Amid the cacophony of noises stemming from controversial politics and volatile economics, the pleasant sound of a birdsong comes like a breath of fresh air. Scientists have discovered India’s first new bird species in a decade in Arunachal Pradesh, called the Himalayan Forest Thrush. Elsewhere in the country’s ecologically rich northeast, researchers have discovered a new genus of tree-hole breeding frogs.
Both these finds carry a message from the deep reaches of nature. The birdsongs in Arunchal’s mountains in differing elevations were at variance while they were seemingly of the same species before ornithological detectives comprising scientists from India, Sweden, China, the US and Russia unravelled the mystery of the differing tune as one emanating from a new species distinct from the familiar Plain-backed Thrush.
Such an enchanting whodunit featuring researchers of politically disparate nations is in itself a celebration of scientific harmony. It is befitting that the new bird species has been scientifically named Zoothera salimalii after India’s most celebrated bird-watcher, Dr Salim Ali. It should likely please the ghost of the late ornithologist, who passed away in 1987, more than the Padma Vibhushan he earned for popularising bird-watching in India. It must be remembered that Dr Ali laboured for love, and was commendably encouraged in the post-colonial years when India struggled through wars, droughts and food crises. The preservation of cultural and natural heritage was a luxury in a demographically exploding democracy, given the pressures on the exchequer.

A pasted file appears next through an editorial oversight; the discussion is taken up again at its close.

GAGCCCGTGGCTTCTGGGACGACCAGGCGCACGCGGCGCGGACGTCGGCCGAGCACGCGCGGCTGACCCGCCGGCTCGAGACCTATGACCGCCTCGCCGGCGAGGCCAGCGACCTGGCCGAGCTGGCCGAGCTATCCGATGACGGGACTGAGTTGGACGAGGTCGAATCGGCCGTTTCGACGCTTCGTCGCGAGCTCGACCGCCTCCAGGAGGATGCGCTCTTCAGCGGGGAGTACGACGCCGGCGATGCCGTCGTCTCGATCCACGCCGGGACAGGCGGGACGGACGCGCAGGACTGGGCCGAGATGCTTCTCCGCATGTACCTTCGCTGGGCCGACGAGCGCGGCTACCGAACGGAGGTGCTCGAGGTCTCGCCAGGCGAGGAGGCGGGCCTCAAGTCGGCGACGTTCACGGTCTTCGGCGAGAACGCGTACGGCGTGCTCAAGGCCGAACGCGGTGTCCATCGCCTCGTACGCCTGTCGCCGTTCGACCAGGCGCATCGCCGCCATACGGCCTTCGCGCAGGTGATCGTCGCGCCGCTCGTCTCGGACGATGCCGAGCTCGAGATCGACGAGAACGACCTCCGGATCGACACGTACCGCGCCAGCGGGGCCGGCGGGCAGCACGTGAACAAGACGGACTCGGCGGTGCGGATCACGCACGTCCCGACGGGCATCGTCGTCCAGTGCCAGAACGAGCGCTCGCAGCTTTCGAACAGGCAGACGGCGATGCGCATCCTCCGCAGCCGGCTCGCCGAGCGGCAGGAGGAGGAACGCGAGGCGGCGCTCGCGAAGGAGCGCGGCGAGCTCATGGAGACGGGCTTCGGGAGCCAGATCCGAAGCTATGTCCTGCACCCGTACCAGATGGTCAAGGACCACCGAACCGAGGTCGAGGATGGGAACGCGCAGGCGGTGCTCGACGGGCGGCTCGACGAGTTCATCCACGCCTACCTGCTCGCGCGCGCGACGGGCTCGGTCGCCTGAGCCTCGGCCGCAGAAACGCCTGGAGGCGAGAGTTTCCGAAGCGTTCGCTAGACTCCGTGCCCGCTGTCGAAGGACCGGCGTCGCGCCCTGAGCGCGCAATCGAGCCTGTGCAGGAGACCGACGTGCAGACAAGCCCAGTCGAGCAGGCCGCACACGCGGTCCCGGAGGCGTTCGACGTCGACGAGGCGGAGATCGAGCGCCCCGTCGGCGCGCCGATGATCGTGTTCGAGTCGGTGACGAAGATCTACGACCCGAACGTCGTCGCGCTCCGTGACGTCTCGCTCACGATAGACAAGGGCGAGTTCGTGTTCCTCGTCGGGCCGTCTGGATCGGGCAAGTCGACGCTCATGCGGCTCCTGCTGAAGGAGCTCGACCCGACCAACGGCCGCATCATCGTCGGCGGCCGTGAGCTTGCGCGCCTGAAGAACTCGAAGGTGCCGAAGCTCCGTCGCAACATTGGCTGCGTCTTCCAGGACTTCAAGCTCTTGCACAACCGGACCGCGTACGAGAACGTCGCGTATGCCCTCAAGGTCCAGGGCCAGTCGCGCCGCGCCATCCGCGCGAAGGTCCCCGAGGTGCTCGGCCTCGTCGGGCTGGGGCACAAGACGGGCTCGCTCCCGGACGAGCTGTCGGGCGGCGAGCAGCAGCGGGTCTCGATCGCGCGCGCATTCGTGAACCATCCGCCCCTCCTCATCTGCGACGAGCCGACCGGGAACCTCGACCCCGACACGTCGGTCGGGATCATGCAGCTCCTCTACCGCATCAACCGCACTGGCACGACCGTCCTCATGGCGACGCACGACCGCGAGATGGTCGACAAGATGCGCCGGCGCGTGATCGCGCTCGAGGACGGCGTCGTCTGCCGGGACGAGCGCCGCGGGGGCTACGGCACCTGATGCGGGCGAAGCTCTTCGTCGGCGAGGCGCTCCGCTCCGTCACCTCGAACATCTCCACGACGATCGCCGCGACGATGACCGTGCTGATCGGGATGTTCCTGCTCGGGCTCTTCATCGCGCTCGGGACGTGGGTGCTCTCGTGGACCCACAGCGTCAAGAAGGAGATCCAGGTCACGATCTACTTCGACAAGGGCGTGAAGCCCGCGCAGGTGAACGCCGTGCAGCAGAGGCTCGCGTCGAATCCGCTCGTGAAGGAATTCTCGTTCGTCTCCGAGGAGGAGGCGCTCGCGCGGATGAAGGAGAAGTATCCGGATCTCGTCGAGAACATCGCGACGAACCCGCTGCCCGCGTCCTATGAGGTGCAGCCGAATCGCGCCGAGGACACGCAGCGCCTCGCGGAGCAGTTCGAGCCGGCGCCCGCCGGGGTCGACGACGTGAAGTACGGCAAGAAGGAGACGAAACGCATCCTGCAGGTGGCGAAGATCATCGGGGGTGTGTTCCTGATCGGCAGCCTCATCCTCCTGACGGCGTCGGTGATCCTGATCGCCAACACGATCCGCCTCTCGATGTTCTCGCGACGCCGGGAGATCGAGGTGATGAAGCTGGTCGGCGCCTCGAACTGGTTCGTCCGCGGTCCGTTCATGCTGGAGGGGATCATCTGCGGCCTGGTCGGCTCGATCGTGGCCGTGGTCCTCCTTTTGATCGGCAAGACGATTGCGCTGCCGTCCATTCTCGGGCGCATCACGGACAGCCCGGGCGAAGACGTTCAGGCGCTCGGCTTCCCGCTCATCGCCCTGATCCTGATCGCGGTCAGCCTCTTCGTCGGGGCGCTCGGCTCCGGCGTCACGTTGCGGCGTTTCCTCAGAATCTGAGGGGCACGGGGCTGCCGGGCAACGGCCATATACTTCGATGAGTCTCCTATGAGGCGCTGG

India, now the world’s fastest-growing major economy, is in a much better material position than it was then, and must do its bit to encourage Indians to take up causes close to nature. The much-hyped Project Tiger has received a lot of attention, but it must be remembered that Indian vultures were almost completely wiped out by veterinary drug diclofenac, banned since 2006.
The vultures, like the tigers, are clawing back from the verge of extinction. The message from the Himalayan birdsong is that a more affluent India, through government efforts and inspired corporate social responsibility, can do what it must to preserve India’s rich biodiversity. There’s more to be discovered, re-discovered, celebrated and cherished.